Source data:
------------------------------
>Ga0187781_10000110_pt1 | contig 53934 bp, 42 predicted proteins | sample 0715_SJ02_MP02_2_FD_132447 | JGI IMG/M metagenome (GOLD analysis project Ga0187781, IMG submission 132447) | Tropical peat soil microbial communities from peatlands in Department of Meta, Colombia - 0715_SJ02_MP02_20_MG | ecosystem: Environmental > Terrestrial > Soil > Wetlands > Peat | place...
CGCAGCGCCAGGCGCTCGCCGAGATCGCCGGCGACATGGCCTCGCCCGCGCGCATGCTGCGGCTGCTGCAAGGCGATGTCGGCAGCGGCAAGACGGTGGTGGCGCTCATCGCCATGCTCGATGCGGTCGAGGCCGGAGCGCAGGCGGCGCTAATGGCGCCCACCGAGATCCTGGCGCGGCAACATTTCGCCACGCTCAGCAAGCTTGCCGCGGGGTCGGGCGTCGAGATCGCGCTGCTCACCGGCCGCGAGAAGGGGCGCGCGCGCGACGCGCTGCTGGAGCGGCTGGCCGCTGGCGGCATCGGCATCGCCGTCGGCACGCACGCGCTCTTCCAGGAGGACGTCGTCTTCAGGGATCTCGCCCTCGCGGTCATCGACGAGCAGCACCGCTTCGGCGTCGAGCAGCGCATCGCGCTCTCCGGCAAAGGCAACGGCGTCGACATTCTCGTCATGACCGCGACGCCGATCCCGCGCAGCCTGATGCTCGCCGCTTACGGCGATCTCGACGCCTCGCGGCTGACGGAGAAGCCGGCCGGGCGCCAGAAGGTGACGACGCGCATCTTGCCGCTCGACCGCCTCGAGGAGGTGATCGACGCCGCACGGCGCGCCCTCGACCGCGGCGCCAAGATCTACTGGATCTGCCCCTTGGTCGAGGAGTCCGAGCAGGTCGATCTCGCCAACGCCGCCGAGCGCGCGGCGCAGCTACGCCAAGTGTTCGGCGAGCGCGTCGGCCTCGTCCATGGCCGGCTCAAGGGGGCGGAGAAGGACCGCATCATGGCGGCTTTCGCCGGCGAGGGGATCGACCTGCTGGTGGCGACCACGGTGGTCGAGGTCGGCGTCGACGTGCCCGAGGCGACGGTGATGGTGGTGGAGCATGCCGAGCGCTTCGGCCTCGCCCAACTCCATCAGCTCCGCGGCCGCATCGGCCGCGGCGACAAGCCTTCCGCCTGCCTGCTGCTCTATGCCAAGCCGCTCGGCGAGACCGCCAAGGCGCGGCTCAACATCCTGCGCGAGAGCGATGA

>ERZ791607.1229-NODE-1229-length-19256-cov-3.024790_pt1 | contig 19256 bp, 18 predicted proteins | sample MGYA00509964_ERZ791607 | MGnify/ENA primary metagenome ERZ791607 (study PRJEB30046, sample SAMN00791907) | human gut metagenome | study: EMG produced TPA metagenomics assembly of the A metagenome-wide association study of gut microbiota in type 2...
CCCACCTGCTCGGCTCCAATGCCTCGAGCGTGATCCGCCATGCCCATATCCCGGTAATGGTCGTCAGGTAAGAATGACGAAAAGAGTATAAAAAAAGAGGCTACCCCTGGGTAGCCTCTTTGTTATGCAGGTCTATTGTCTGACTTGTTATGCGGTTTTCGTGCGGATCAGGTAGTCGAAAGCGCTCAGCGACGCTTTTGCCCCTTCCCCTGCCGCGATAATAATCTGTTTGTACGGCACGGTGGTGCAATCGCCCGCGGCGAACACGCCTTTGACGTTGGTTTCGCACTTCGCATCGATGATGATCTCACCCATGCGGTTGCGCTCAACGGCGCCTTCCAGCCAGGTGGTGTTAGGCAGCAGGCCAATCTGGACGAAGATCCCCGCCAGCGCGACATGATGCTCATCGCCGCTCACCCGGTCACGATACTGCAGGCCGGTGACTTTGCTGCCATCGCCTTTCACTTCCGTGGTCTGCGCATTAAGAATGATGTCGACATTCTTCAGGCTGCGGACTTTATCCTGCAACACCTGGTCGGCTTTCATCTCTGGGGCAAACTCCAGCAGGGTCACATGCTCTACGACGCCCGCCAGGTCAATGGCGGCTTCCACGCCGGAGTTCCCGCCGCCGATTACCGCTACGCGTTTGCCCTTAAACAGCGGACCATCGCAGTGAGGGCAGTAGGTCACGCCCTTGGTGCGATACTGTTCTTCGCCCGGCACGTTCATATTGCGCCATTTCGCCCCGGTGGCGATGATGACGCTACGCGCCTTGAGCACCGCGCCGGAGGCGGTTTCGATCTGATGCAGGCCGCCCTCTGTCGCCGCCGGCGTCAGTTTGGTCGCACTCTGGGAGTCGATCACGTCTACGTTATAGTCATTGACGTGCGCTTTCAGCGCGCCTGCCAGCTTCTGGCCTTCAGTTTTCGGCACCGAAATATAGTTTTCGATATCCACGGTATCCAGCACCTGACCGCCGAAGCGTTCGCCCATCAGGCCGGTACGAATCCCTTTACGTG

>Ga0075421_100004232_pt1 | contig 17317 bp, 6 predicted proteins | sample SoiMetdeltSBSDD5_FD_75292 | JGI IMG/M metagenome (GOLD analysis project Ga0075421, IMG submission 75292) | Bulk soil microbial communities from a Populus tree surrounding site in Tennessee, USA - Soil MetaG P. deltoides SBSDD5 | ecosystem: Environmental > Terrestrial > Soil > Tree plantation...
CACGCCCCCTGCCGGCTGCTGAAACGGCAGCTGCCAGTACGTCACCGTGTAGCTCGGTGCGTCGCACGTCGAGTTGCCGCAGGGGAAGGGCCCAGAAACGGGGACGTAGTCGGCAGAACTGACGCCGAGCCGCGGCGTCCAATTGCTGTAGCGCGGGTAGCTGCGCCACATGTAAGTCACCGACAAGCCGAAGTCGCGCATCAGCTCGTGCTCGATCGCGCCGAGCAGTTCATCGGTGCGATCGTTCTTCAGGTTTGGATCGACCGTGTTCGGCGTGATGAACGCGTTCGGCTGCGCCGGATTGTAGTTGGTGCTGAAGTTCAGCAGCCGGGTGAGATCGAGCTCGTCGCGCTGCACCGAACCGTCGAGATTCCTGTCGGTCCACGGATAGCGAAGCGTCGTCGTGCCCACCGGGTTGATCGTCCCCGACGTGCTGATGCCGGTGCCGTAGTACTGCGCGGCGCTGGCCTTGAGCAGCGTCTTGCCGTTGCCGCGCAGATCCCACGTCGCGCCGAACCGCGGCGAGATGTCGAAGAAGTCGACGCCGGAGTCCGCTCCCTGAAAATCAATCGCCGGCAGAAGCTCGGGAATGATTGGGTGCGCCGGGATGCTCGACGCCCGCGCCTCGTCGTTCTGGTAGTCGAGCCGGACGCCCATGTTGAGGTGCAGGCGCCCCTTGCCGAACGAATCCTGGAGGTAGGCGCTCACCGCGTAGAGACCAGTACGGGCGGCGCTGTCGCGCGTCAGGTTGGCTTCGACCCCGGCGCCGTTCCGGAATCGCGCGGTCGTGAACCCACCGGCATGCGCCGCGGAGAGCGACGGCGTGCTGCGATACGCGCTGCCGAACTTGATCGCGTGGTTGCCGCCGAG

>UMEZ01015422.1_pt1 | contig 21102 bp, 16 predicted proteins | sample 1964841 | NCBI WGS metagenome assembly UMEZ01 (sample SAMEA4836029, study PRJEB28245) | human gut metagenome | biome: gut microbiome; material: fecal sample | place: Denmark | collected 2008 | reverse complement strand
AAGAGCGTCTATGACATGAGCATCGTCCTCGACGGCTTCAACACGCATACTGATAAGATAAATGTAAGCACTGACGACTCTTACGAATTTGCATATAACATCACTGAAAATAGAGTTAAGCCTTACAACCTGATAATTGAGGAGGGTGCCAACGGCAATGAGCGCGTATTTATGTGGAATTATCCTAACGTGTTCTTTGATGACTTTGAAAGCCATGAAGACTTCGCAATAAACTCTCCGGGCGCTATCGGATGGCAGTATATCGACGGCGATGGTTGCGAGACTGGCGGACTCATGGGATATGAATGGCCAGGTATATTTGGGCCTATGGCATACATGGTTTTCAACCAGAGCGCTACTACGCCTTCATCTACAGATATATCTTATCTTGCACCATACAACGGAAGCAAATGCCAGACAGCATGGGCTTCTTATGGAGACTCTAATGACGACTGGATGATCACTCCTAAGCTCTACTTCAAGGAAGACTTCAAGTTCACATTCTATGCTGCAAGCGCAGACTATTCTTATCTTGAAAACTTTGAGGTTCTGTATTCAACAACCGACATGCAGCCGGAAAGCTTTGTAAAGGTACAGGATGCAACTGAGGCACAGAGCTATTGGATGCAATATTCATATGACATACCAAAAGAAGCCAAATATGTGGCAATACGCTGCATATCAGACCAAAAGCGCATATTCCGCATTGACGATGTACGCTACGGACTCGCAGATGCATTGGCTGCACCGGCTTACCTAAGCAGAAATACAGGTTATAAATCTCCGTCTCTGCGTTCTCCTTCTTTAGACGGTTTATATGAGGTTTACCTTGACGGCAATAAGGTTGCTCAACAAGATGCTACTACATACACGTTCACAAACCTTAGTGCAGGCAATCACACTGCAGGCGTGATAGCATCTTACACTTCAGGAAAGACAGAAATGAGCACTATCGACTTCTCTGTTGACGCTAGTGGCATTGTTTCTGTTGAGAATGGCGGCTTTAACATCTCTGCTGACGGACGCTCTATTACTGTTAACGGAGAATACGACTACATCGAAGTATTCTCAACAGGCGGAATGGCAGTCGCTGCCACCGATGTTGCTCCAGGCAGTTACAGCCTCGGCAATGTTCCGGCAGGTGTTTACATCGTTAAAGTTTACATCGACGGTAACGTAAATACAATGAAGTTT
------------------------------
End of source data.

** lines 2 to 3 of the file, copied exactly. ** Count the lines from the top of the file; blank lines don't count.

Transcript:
CGCAGCGCCAGGCGCTCGCCGAGATCGCCGGCGACATGGCCTCGCCCGCGCGCATGCTGCGGCTGCTGCAAGGCGATGTCGGCAGCGGCAAGACGGTGGTGGCGCTCATCGCCATGCTCGATGCGGTCGAGGCCGGAGCGCAGGCGGCGCTAATGGCGCCCACCGAGATCCTGGCGCGGCAACATTTCGCCACGCTCAGCAAGCTTGCCGCGGGGTCGGGCGTCGAGATCGCGCTGCTCACCGGCCGCGAGAAGGGGCGCGCGCGCGACGCGCTGCTGGAGCGGCTGGCCGCTGGCGGCATCGGCATCGCCGTCGGCACGCACGCGCTCTTCCAGGAGGACGTCGTCTTCAGGGATCTCGCCCTCGCGGTCATCGACGAGCAGCACCGCTTCGGCGTCGAGCAGCGCATCGCGCTCTCCGGCAAAGGCAACGGCGTCGACATTCTCGTCATGACCGCGACGCCGATCCCGCGCAGCCTGATGCTCGCCGCTTACGGCGATCTCGACGCCTCGCGGCTGACGGAGAAGCCGGCCGGGCGCCAGAAGGTGACGACGCGCATCTTGCCGCTCGACCGCCTCGAGGAGGTGATCGACGCCGCACGGCGCGCCCTCGACCGCGGCGCCAAGATCTACTGGATCTGCCCCTTGGTCGAGGAGTCCGAGCAGGTCGATCTCGCCAACGCCGCCGAGCGCGCGGCGCAGCTACGCCAAGTGTTCGGCGAGCGCGTCGGCCTCGTCCATGGCCGGCTCAAGGGGGCGGAGAAGGACCGCATCATGGCGGCTTTCGCCGGCGAGGGGATCGACCTGCTGGTGGCGACCACGGTGGTCGAGGTCGGCGTCGACGTGCCCGAGGCGACGGTGATGGTGGTGGAGCATGCCGAGCGCTTCGGCCTCGCCCAACTCCATCAGCTCCGCGGCCGCATCGGCCGCGGCGACAAGCCTTCCGCCTGCCTGCTGCTCTATGCCAAGCCGCTCGGCGAGACCGCCAAGGCGCGGCTCAACATCCTGCGCGAGAGCGATGA

>ERZ791607.1229-NODE-1229-length-19256-cov-3.024790_pt1 | contig 19256 bp, 18 predicted proteins | sample MGYA00509964_ERZ791607 | MGnify/ENA primary metagenome ERZ791607 (study PRJEB30046, sample SAMN00791907) | human gut metagenome | study: EMG produced TPA metagenomics assembly of the A metagenome-wide association study of gut microbiota in type 2...